Tuesday, August 09, 2011

three and a half seconds of pure light (a poem to the Time Being)

unlike the whip-pan, which is used to rip the viewer
into a tangential reality, the dead-pan uses a melting rack-focus
to engage the death-posture of the character onscreen
—Madeleine Shine

1. (he sees himself laying onward
in the rain stone after stone
into the mist towards a horizon
which cannot ever be known

this is the Zen-pan or stone-pan)

2. the boy the silhouette only of the boy
the long-dead seen from behind
hobbles along the alleyway
leaving his merest forensics

barely stroked into silver emulsion

3. another who reaches the vanishing point
who leaves nothing

—undiscoverable archaeology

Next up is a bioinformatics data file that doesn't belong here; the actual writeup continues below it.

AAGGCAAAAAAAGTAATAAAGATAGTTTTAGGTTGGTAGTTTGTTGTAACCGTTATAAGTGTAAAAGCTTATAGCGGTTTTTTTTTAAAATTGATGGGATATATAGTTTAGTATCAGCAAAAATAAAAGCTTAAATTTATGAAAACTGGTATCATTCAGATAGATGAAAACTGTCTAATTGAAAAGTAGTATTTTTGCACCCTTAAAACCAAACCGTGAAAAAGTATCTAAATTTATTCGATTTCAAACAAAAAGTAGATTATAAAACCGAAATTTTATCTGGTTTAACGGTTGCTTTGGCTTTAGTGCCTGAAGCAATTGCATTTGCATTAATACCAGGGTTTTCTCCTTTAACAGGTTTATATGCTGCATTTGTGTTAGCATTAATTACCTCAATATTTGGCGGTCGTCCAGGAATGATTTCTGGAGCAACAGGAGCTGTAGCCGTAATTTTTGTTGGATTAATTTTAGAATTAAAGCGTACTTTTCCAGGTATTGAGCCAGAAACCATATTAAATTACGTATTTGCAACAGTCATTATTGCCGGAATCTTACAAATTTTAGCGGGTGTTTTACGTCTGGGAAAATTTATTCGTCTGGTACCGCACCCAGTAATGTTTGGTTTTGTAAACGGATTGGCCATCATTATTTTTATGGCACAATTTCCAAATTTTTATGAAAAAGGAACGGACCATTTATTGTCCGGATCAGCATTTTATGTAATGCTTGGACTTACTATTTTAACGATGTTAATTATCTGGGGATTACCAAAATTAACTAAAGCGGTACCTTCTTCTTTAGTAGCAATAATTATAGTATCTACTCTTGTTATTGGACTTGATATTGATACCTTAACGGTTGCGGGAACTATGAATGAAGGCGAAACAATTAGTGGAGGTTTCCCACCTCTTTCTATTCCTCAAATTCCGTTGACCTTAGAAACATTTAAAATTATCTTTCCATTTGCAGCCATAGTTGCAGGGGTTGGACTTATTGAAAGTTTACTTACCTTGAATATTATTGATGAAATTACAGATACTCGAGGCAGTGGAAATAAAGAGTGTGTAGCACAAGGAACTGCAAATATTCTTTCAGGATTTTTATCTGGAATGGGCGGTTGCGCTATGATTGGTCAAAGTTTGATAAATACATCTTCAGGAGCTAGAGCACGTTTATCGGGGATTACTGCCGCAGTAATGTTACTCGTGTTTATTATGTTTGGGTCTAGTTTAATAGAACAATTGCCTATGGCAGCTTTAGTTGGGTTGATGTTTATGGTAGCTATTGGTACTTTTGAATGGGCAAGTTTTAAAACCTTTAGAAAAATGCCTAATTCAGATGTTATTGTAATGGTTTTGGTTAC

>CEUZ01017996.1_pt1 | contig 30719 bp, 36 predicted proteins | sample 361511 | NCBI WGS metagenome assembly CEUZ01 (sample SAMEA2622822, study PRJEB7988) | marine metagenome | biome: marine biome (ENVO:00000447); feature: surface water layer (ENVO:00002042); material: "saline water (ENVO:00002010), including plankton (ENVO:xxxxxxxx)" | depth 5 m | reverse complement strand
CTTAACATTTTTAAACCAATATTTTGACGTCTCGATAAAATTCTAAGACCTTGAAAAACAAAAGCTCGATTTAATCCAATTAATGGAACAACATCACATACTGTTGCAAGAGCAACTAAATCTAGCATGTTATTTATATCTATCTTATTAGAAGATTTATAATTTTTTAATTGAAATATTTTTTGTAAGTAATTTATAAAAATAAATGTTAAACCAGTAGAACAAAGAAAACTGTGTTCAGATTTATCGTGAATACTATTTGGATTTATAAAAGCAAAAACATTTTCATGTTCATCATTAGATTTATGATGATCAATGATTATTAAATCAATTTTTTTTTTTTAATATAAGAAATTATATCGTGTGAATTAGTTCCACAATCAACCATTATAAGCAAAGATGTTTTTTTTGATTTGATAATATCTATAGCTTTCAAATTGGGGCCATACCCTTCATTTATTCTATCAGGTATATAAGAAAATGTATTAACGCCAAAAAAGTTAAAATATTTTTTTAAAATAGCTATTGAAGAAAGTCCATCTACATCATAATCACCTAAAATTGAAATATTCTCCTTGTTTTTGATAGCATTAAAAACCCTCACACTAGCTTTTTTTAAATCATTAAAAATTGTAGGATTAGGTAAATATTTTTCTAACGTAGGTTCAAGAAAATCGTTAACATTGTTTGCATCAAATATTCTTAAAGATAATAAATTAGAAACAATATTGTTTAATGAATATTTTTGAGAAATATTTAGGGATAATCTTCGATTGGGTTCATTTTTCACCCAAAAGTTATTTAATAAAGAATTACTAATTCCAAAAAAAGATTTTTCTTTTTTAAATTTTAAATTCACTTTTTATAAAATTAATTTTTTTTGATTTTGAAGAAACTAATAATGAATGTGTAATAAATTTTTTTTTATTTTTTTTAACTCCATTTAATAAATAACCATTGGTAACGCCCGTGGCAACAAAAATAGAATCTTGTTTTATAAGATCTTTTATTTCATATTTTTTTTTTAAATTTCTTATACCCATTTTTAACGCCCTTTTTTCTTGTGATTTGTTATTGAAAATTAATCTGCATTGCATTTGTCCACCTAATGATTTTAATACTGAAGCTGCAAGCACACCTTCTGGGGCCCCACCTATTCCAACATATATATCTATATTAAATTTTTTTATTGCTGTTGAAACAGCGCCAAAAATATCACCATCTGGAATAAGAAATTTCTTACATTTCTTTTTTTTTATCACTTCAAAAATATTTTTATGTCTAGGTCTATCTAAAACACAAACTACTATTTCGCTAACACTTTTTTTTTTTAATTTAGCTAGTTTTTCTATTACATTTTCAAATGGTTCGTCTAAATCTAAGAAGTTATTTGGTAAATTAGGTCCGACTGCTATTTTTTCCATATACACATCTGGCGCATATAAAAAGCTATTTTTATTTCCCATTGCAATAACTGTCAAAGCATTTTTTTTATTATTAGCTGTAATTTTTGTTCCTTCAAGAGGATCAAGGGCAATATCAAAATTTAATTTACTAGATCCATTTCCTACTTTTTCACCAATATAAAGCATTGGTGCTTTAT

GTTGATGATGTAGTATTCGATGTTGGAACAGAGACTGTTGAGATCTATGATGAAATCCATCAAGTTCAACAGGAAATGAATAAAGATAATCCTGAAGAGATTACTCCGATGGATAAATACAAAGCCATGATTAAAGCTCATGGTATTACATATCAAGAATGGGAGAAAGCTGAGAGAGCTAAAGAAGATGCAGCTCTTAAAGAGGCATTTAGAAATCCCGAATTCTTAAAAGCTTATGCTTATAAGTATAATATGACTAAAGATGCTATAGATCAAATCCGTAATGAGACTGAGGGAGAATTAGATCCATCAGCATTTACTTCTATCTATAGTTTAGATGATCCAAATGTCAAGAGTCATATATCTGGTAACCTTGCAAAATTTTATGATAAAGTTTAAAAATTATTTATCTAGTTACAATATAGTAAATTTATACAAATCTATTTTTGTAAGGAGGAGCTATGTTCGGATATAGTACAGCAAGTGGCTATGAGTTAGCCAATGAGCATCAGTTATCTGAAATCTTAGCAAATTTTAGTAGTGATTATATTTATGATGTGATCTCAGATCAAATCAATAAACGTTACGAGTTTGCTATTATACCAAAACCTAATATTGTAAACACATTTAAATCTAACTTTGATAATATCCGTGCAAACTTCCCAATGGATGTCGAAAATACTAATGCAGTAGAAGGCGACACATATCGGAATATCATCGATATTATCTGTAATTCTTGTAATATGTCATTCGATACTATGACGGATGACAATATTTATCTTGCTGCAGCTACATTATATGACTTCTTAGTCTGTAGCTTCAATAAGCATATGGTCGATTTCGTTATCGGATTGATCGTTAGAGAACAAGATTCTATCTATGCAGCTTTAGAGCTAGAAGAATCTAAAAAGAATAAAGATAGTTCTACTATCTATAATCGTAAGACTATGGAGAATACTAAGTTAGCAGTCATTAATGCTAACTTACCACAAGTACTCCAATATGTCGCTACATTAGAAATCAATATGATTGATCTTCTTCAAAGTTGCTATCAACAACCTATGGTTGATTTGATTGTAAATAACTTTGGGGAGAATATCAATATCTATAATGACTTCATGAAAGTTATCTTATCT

of light
a creature of soft parts only
who dances but will not stay
who shimmers but will not keep
who leaves no fossil for the reliquary

4. where at the table the hands work in shards

—of flint, itself fossil, compression,
the metamorphic dead—

knappings; they rebuild in three dimensions
the stone jigsaws—each when finished
yet incomplete—brooding an inner hollow

where something was once eased forth

now only a void, a lost core felt
as disturbance
of the night air, but nothing

when we stir
only nothing

lost there
in all our rolling frames of dream


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